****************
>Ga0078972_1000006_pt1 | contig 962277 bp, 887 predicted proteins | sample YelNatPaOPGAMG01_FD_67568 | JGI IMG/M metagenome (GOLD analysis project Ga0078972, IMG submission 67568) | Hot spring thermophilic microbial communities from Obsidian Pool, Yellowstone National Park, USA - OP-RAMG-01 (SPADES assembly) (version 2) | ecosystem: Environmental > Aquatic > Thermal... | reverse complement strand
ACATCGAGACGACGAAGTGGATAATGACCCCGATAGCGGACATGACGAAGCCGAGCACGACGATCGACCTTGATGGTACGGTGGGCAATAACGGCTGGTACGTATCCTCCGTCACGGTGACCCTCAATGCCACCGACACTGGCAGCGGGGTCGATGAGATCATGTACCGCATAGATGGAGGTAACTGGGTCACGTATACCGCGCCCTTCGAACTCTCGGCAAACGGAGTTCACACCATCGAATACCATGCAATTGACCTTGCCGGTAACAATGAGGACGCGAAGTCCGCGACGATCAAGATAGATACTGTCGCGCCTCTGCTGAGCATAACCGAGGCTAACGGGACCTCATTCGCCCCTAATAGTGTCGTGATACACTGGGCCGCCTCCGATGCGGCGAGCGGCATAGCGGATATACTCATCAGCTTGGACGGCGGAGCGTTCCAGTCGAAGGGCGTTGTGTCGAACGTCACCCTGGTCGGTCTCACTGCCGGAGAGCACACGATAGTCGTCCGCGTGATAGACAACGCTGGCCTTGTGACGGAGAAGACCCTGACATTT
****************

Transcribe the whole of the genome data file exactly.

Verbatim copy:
>Ga0078972_1000006_pt1 | contig 962277 bp, 887 predicted proteins | sample YelNatPaOPGAMG01_FD_67568 | JGI IMG/M metagenome (GOLD analysis project Ga0078972, IMG submission 67568) | Hot spring thermophilic microbial communities from Obsidian Pool, Yellowstone National Park, USA - OP-RAMG-01 (SPADES assembly) (version 2) | ecosystem: Environmental > Aquatic > Thermal... | reverse complement strand
ACATCGAGACGACGAAGTGGATAATGACCCCGATAGCGGACATGACGAAGCCGAGCACGACGATCGACCTTGATGGTACGGTGGGCAATAACGGCTGGTACGTATCCTCCGTCACGGTGACCCTCAATGCCACCGACACTGGCAGCGGGGTCGATGAGATCATGTACCGCATAGATGGAGGTAACTGGGTCACGTATACCGCGCCCTTCGAACTCTCGGCAAACGGAGTTCACACCATCGAATACCATGCAATTGACCTTGCCGGTAACAATGAGGACGCGAAGTCCGCGACGATCAAGATAGATACTGTCGCGCCTCTGCTGAGCATAACCGAGGCTAACGGGACCTCATTCGCCCCTAATAGTGTCGTGATACACTGGGCCGCCTCCGATGCGGCGAGCGGCATAGCGGATATACTCATCAGCTTGGACGGCGGAGCGTTCCAGTCGAAGGGCGTTGTGTCGAACGTCACCCTGGTCGGTCTCACTGCCGGAGAGCACACGATAGTCGTCCGCGTGATAGACAACGCTGGCCTTGTGACGGAGAAGACCCTGACATTT